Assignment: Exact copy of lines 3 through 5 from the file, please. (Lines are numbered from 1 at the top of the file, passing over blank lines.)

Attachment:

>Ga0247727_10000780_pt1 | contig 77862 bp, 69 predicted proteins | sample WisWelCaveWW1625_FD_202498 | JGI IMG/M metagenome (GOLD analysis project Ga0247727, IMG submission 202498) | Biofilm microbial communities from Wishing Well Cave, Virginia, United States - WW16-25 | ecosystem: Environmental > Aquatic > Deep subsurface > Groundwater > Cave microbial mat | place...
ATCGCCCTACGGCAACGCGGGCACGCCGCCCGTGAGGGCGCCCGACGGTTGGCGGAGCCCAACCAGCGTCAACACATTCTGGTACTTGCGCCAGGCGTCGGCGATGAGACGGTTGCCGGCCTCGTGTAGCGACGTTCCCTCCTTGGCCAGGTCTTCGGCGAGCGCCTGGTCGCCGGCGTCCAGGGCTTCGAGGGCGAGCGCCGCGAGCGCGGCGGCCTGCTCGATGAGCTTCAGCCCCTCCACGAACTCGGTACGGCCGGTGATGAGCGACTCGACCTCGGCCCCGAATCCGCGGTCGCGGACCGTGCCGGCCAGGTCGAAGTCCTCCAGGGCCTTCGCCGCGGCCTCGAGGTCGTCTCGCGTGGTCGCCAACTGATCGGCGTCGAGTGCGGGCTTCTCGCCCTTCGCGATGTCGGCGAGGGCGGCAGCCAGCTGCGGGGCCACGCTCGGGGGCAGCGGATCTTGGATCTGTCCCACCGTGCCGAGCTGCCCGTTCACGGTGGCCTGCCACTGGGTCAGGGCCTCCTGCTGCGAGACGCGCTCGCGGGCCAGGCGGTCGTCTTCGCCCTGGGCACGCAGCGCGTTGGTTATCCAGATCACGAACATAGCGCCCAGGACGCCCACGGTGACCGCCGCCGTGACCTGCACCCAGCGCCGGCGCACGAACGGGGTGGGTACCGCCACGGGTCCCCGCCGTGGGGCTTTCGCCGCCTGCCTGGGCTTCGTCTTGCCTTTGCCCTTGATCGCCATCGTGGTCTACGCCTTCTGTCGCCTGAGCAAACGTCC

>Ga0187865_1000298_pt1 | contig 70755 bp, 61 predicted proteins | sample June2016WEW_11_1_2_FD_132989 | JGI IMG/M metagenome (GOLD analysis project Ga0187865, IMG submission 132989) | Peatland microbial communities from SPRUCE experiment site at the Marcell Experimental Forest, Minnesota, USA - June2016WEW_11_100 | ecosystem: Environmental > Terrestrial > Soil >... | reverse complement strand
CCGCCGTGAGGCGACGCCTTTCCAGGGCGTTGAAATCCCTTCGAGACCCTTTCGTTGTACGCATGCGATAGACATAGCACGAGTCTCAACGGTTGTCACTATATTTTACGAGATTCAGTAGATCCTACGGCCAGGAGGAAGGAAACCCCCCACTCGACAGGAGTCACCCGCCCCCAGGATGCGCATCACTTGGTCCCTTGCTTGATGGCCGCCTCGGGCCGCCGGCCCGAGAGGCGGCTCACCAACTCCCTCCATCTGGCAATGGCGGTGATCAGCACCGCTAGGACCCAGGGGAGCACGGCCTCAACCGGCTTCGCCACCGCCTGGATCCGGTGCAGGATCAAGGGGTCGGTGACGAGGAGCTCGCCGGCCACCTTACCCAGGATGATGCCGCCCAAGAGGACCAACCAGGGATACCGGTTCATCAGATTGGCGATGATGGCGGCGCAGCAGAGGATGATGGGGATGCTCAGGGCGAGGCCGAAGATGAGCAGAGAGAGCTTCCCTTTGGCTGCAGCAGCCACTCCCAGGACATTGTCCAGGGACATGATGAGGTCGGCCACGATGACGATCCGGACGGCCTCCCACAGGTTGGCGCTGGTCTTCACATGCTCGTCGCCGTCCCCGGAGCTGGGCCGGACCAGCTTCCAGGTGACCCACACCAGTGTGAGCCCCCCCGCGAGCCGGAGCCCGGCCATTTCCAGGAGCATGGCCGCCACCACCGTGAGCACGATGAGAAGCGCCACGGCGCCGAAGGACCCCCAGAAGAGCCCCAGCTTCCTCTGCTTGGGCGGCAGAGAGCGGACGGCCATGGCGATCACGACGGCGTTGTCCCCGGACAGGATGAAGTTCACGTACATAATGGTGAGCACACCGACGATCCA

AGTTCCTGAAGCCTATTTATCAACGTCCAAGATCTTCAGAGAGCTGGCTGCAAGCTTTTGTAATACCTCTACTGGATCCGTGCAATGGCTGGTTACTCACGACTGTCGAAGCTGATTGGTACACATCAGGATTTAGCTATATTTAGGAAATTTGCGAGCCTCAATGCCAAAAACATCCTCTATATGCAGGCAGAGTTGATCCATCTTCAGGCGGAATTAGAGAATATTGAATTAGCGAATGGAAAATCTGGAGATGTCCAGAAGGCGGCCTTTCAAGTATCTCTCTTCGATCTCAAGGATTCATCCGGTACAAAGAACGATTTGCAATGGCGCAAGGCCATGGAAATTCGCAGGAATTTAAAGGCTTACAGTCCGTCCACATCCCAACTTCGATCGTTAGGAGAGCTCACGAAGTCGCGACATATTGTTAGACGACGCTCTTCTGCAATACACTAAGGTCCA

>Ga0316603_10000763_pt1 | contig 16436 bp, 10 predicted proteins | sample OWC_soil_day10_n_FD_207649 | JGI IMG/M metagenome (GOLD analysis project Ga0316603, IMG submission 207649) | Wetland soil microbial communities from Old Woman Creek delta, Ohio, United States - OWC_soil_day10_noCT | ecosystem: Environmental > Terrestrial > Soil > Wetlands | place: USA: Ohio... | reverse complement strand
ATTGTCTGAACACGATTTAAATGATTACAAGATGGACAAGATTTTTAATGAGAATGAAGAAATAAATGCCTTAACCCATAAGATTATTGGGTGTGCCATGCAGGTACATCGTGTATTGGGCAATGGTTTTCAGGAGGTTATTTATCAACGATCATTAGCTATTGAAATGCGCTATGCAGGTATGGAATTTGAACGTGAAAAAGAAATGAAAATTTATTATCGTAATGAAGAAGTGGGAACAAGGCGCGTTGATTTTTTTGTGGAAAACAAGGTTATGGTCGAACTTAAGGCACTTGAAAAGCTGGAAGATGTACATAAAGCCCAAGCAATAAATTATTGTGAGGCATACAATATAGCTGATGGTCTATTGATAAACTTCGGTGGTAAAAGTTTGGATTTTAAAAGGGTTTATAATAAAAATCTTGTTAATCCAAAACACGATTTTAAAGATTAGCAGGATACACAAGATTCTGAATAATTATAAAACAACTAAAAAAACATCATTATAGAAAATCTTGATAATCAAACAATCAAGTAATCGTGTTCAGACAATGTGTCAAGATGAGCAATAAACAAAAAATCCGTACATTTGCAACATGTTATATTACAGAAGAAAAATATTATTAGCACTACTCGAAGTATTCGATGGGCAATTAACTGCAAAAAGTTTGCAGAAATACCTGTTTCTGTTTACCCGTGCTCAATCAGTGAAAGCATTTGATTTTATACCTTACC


>Ga0187865_1000298_pt1 | contig 70755 bp, 61 predicted proteins | sample June2016WEW_11_1_2_FD_132989 | JGI IMG/M metagenome (GOLD analysis project Ga0187865, IMG submission 132989) | Peatland microbial communities from SPRUCE experiment site at the Marcell Experimental Forest, Minnesota, USA - June2016WEW_11_100 | ecosystem: Environmental > Terrestrial > Soil >... | reverse complement strand
CCGCCGTGAGGCGACGCCTTTCCAGGGCGTTGAAATCCCTTCGAGACCCTTTCGTTGTACGCATGCGATAGACATAGCACGAGTCTCAACGGTTGTCACTATATTTTACGAGATTCAGTAGATCCTACGGCCAGGAGGAAGGAAACCCCCCACTCGACAGGAGTCACCCGCCCCCAGGATGCGCATCACTTGGTCCCTTGCTTGATGGCCGCCTCGGGCCGCCGGCCCGAGAGGCGGCTCACCAACTCCCTCCATCTGGCAATGGCGGTGATCAGCACCGCTAGGACCCAGGGGAGCACGGCCTCAACCGGCTTCGCCACCGCCTGGATCCGGTGCAGGATCAAGGGGTCGGTGACGAGGAGCTCGCCGGCCACCTTACCCAGGATGATGCCGCCCAAGAGGACCAACCAGGGATACCGGTTCATCAGATTGGCGATGATGGCGGCGCAGCAGAGGATGATGGGGATGCTCAGGGCGAGGCCGAAGATGAGCAGAGAGAGCTTCCCTTTGGCTGCAGCAGCCACTCCCAGGACATTGTCCAGGGACATGATGAGGTCGGCCACGATGACGATCCGGACGGCCTCCCACAGGTTGGCGCTGGTCTTCACATGCTCGTCGCCGTCCCCGGAGCTGGGCCGGACCAGCTTCCAGGTGACCCACACCAGTGTGAGCCCCCCCGCGAGCCGGAGCCCGGCCATTTCCAGGAGCATGGCCGCCACCACCGTGAGCACGATGAGAAGCGCCACGGCGCCGAAGGACCCCCAGAAGAGCCCCAGCTTCCTCTGCTTGGGCGGCAGAGAGCGGACGGCCATGGCGATCACGACGGCGTTGTCCCCGGACAGGATGAAGTTCACGTACATAATGGTGAGCACACCGACGATCCA

AGTTCCTGAAGCCTATTTATCAACGTCCAAGATCTTCAGAGAGCTGGCTGCAAGCTTTTGTAATACCTCTACTGGATCCGTGCAATGGCTGGTTACTCACGACTGTCGAAGCTGATTGGTACACATCAGGATTTAGCTATATTTAGGAAATTTGCGAGCCTCAATGCCAAAAACATCCTCTATATGCAGGCAGAGTTGATCCATCTTCAGGCGGAATTAGAGAATATTGAATTAGCGAATGGAAAATCTGGAGATGTCCAGAAGGCGGCCTTTCAAGTATCTCTCTTCGATCTCAAGGATTCATCCGGTACAAAGAACGATTTGCAATGGCGCAAGGCCATGGAAATTCGCAGGAATTTAAAGGCTTACAGTCCGTCCACATCCCAACTTCGATCGTTAGGAGAGCTCACGAAGTCGCGACATATTGTTAGACGACGCTCTTCTGCAATACACTAAGGTCCA